Key members of the House Committee on Oversight and Government Reform expressed outrage at revelations made in newly released emails showing ex-IRS official Lois Lerner coordinating with the Department of Justice on prosecuting nonprofit groups.
One committee member said the emails prove why the IRS is “scared to give up the rest of Lois Lerner’s emails.” IRS commissioner John Koskinen was recently threatened with contempt for stonewalling the committee’s investigation. Koskinen claimed in a hearing that it could take years to provide the documents requested by Oversight.
“The release of new documents underscores the political nature of IRS Tea Party targeting and the extent to which supposed apolitical officials took direction from elected Democrats,” Oversight chairman Rep. Darrell Issa said in a statement. “These e-mails are part of an overwhelming body of evidence that political pressure from prominent Democrats led to the targeting of Americans for their political beliefs.”
“Now I see why the IRS is scared to give up the rest of Lois Lerner’s emails,” said Oversight Economic Growth subcommittee chairman Rep. Jim Jordan.
“Not only do these e-mails further prove the coordination among the IRS, the Federal Election Commission (FEC), the Justice Department and committee Democrats to target conservatives, they also show that had our committee not requested the Inspector General’s investigation when we did, Eric Holder’s politicized Justice Department would likely have been leveling trumped up criminal charges against Tea Party groups to intimidate them from exercising their Constitutional rights,” Jordan said.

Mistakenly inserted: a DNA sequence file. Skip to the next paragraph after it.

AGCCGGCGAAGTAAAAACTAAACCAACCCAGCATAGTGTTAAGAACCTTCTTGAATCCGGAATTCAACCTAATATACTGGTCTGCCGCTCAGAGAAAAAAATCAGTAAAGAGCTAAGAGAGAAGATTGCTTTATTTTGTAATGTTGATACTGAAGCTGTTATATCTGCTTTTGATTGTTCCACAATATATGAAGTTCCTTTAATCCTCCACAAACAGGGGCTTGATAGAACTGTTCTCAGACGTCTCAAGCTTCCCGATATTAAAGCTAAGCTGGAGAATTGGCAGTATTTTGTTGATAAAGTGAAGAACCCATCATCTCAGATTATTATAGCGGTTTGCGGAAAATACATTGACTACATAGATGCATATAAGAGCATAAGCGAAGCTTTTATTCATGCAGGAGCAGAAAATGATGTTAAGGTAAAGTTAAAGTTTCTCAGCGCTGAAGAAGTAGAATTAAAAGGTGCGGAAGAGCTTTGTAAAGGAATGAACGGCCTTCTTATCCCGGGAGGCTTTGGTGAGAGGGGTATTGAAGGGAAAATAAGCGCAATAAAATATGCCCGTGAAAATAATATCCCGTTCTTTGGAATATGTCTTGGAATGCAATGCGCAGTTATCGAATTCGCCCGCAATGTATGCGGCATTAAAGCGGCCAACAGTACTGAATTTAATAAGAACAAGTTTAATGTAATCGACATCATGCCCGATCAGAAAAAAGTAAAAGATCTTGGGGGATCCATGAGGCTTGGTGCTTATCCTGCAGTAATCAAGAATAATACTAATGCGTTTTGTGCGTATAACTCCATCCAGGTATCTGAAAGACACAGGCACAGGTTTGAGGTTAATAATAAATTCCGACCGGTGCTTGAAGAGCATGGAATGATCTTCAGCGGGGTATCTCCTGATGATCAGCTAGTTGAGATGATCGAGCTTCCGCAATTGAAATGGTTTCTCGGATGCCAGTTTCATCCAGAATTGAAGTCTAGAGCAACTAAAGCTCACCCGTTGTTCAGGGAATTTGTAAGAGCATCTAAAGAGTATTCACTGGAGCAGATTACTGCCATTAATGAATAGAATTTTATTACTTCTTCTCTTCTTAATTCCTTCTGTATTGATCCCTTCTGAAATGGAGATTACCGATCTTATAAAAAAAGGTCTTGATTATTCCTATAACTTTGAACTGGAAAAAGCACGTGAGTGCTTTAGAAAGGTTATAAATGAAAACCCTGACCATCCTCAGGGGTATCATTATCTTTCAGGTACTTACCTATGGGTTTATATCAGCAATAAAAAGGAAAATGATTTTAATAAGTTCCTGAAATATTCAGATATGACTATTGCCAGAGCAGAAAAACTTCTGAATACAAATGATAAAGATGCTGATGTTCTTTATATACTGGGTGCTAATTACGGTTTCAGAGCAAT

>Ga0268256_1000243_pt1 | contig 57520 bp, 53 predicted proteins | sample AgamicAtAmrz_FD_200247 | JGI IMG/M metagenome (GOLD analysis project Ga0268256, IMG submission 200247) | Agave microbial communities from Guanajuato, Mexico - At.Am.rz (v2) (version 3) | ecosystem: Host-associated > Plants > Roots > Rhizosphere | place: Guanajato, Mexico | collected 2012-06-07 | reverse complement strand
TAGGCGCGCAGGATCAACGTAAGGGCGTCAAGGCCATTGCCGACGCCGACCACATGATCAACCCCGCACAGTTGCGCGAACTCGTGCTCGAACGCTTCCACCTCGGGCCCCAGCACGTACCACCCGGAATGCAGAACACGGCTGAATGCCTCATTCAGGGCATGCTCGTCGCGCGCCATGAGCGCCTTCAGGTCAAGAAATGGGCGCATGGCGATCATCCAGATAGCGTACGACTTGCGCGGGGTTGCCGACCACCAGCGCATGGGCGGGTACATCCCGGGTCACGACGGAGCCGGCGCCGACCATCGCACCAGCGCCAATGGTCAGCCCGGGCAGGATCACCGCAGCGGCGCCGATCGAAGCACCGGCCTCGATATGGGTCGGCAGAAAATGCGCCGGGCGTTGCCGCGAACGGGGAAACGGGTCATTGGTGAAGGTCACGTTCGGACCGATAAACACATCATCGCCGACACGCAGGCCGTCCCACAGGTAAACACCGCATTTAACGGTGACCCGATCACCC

The emails were obtained through a lawsuit filed by the watchdog group Judicial Watch, and were not provided to Oversight, which voted to hold Lerner in contempt of Congress. Lerner’s contempt charge currently awaits a full House floor vote.
“I got a call today from Richard Pilger Director Elections Crimes Branch at DOJ … He wanted to know who at IRS the DOJ folks could talk to about [Rhode Island Democratic Sen. Sheldon] Whitehouse idea at the hearing that DOJ could piece together false statement cases about applicants who ‘lied’ on their 1024s — saying they werent planning on doing political activity, and then turning around and making large visible political expenditures,” Lerner wrote in a May 8, 2013 email to a colleague, just days before the IRS scandal broke.
“DOJ is feeling like it needs to respond, but want to talk to the right folks at IRS to see whether there are impediments from our side and what, if any damage this might do to IRS programs. I told him that sounded like we might need several folks from IRS …,” Lerner wrote.